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I'm looking for a proof/counterexample of the following fact:

Theorem Let $X \subseteq k^n$ and $Y \subseteq k^n$ be algebraic varieties over a field $k$ and let $\phi$ be a morphism from $X$ to $Y$. If the induced morphism on the Coordinate Rings is integral, then the fibers of $\phi$ are finite.

Please, help me to prove or disprove this fact or give me some references.

Thank you!

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up vote 3 down vote accepted

Let $A$ be the coordinate ring of $X$ and let $B$ be the coordinate ring of $Y$. Since $\phi : X \to Y$ is a morphism, we get a homomorphism $\phi^* : B \to A$. To show that the fibres of $\phi : X \to Y$ are finite, it is enough to show that $A$ is a finite $B$-module (via $\phi^* : B \to A$), because finiteness is preserved under base change.

So suppose $A$ is integral over $B$. We know $A$ is finitely generated as a $k$-algebra, so it is finitely generated as a $B$-algebra a fortiori, say by $a_1, \ldots, a_r$. But each $a_i$ is integral over $B$, so there exist a natural number $N$ such that $a_1, \ldots, a_1^N, \ldots, a_r, \ldots a_r^N$ generate $A$ as a $B$-module. Thus $A$ is indeed a finite $B$-module.

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It seems the OP is asking why a finite map is quasi-finite. Perhaps you could explain a little more why finiteness being preserved under base change implies quasi-finiteness (just to be perfectly clear) – zcn Feb 25 '14 at 4:42
@user115654 Not quite. He's asking why an integral map of varieties is quasifinite. Of course, in general, integral maps need not be quasifinite, but if they are also finite type then they do. Finite type comes for free since they are $k$-varieties and the maps are $k$-morphisms. – Alex Youcis Feb 25 '14 at 7:43

A morphism with finite fibers is called quasi-finite. In general, integral + finite type = finite (which was what Zhen Lin showed in his answer), so your question is why a finite map of affine varieties is quasi-finite. There are direct proofs (see e.g. here) for finite maps, but quasi-finiteness also holds under much weaker conditions:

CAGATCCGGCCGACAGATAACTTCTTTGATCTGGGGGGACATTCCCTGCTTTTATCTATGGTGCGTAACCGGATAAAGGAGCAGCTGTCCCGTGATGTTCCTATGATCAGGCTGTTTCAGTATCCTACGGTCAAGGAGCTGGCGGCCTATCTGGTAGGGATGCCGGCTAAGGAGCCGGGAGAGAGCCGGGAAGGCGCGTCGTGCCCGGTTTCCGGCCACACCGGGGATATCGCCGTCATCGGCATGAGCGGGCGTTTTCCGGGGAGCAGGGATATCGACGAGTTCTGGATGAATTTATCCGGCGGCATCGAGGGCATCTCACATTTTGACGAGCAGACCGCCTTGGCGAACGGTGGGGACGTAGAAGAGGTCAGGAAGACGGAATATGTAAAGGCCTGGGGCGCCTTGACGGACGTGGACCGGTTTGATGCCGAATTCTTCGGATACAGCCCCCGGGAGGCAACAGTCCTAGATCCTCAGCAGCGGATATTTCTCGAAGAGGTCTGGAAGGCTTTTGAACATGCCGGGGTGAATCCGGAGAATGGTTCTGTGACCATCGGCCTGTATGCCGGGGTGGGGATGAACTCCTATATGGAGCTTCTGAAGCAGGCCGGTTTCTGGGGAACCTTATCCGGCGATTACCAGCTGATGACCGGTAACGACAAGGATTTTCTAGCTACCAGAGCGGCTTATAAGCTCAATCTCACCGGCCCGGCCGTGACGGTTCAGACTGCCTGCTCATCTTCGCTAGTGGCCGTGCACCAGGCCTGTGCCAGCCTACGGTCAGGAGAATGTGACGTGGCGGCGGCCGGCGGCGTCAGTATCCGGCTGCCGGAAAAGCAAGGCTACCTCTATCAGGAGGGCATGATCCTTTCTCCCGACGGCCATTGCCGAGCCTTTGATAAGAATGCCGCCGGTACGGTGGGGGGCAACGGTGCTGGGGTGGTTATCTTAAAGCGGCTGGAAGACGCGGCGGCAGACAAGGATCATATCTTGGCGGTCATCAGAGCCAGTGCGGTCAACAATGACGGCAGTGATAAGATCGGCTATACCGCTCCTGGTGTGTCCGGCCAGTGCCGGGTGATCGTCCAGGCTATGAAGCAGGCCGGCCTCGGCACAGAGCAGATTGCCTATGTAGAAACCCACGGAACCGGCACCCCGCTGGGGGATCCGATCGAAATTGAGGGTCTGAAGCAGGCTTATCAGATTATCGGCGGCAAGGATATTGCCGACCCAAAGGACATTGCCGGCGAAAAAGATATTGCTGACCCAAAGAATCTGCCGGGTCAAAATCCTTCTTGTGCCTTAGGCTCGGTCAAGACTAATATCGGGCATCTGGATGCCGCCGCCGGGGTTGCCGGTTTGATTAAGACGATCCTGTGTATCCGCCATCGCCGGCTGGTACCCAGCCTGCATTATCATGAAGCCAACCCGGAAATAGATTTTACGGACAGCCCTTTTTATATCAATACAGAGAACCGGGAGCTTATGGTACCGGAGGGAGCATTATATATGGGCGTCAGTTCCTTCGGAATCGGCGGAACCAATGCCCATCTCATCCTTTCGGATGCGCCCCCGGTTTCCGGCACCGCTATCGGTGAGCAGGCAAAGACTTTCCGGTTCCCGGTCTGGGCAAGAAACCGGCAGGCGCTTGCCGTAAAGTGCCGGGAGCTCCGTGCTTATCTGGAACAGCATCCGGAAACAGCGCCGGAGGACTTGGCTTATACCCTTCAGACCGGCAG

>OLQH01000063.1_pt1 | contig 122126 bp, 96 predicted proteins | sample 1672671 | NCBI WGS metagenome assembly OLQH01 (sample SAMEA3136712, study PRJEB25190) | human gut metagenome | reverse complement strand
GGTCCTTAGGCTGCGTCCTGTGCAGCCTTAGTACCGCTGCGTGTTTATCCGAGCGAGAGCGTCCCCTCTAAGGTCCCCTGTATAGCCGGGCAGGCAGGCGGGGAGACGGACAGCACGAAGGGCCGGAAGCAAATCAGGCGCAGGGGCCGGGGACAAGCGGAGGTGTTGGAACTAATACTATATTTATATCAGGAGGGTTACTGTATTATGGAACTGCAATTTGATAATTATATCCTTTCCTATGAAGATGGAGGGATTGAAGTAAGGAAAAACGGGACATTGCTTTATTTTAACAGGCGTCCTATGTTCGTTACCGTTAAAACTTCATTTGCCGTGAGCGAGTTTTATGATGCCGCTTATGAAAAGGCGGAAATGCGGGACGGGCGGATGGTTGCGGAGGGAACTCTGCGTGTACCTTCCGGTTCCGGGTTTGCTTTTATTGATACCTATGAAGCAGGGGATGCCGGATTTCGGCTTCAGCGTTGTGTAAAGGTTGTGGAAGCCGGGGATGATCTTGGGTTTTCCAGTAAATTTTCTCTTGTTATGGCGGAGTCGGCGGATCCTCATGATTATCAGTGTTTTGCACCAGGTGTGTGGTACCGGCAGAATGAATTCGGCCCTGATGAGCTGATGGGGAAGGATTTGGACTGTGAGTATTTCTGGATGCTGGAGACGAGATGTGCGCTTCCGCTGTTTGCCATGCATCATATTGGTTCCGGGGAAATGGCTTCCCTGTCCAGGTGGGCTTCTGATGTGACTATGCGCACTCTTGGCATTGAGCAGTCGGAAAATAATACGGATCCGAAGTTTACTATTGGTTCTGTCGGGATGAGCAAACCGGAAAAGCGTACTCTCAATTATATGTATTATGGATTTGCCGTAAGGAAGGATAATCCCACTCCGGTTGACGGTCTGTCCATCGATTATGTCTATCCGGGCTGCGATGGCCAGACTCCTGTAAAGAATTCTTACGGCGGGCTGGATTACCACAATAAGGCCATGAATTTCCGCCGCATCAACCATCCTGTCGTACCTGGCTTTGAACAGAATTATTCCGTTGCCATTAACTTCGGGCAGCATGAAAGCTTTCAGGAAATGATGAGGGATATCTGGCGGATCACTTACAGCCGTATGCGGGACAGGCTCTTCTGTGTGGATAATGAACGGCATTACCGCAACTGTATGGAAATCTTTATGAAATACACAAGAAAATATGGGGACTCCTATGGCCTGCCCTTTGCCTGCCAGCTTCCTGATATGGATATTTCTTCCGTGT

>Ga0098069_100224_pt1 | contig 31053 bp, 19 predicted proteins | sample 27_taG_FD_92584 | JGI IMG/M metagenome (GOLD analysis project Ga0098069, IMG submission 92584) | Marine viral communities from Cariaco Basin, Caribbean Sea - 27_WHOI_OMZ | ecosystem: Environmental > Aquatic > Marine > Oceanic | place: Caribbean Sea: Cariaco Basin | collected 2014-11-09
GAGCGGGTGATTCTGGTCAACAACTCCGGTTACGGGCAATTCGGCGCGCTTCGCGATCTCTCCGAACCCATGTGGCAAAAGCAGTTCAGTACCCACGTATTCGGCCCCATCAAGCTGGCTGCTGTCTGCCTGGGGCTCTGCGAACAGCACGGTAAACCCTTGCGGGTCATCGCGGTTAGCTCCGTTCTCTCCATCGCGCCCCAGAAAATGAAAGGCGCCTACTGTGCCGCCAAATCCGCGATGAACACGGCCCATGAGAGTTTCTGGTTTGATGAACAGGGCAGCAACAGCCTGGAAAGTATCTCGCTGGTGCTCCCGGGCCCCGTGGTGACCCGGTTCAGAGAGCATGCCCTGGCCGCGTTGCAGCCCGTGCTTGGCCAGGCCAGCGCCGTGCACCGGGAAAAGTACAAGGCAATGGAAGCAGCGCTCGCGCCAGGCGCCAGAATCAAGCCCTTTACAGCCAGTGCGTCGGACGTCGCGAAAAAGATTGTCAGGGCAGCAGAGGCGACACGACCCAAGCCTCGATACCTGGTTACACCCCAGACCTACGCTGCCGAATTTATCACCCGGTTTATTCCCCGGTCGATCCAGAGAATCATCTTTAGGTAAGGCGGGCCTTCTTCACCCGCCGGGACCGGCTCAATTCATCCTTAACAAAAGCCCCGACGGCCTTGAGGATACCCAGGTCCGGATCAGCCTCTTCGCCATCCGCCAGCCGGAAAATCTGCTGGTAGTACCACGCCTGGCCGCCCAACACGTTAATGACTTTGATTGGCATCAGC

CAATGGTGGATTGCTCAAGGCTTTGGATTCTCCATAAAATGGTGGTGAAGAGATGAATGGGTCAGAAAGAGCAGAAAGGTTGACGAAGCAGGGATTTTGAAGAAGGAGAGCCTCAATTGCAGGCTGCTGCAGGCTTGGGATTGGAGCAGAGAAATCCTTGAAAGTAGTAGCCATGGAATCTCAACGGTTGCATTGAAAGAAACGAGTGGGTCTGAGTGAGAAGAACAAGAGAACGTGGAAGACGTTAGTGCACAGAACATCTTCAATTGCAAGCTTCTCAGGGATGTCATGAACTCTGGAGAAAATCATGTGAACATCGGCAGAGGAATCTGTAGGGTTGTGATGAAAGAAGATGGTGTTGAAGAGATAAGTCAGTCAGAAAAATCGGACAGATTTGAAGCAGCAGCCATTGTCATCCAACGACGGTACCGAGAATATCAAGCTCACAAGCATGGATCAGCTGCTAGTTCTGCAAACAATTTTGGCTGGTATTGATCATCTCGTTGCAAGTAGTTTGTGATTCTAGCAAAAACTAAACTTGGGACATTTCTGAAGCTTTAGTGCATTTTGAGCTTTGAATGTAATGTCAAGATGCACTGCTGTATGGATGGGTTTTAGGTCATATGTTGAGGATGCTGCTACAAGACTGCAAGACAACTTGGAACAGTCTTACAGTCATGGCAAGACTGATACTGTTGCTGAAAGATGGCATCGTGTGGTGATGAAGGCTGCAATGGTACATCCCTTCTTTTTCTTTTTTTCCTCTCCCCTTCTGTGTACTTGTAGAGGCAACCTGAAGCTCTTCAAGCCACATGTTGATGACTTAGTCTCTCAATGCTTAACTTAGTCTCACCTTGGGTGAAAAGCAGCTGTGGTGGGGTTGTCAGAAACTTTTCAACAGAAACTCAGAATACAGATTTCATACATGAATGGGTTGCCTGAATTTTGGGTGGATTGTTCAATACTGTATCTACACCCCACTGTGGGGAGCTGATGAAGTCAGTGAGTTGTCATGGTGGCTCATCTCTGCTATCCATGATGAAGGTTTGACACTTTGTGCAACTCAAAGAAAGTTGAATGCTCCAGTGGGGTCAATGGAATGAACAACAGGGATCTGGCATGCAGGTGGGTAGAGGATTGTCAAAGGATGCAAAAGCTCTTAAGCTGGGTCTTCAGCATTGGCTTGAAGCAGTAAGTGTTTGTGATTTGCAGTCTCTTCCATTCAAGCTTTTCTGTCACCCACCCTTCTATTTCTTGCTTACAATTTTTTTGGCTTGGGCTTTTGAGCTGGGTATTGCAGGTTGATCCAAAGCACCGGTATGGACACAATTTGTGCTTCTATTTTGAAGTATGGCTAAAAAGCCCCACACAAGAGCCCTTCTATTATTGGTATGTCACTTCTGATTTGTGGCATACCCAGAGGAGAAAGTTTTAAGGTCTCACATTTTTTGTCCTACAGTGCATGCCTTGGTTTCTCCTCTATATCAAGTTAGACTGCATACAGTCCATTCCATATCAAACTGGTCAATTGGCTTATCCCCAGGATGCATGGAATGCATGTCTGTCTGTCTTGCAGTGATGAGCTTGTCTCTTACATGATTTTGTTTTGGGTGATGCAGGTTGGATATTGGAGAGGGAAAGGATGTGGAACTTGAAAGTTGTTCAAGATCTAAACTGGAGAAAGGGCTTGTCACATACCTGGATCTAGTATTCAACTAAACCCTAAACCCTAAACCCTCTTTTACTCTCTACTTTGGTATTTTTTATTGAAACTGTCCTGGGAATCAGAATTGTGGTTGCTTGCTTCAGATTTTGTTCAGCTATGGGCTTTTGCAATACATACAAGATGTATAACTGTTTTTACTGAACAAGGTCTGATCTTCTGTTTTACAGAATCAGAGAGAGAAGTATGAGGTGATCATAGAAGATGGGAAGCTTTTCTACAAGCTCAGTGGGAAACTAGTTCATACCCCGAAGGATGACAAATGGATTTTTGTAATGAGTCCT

Proposition: Let $\varphi : R \to S$ be a ring homomorphism which makes $S$ integral over $R$. If $S$ is Noetherian, then the induced map $\varphi : \text{Spec}(S) \to \text{Spec}(R)$ is quasifinite (hence so is the map of varieties $\text{mSpec}(S) \to \text{mSpec}(R)$). $\newcommand{\Spec}{\operatorname{Spec}}$

Let $p \in \Spec R$ be a prime ideal; it remains to see that there are only finitely many primes $q \in \Spec S$ such that $\varphi^{-1}(q) = p$. Such a prime $q$ must contain $\varphi(p)$, so we need only consider primes in $S/\varphi(p)S$. By incomparability of primes in an integral extension, $q$ must be a minimal prime of $S/\varphi(p)S$. But $S/\varphi(p)S$ is Noetherian, hence has only finitely many minimal primes.

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Alternatively, the fiber $\varphi^{-1}(p)$ is Noetherian by assumption, and is dimension $0$ since it's integral over $\text{spec}(k(p))$. Thus, it's Artinian, and so has finitely many primes. – Alex Youcis Feb 25 '14 at 7:50
@AlexYoucis: It's perhaps oversimplifying to say that $\varphi^{-1}(p)$ is Noetherian by assumption. Indeed, the tensor product of two fields can fail to be Noetherian: see here. It does work in this case though, because $S \otimes_R k(p)$ is a localization of a quotient of $S$ – zcn Feb 25 '14 at 8:36
That is, of course, what I meant :) Also, it is much easier to see that $\overline{\mathbb{Q}}\otimes_\mathbb{Q}\overline{\mathbb{Q}}$ is not Noetherian--else it would have finitely many points (since it's dimension $0$). Sorry for any mixup! – Alex Youcis Feb 25 '14 at 8:44

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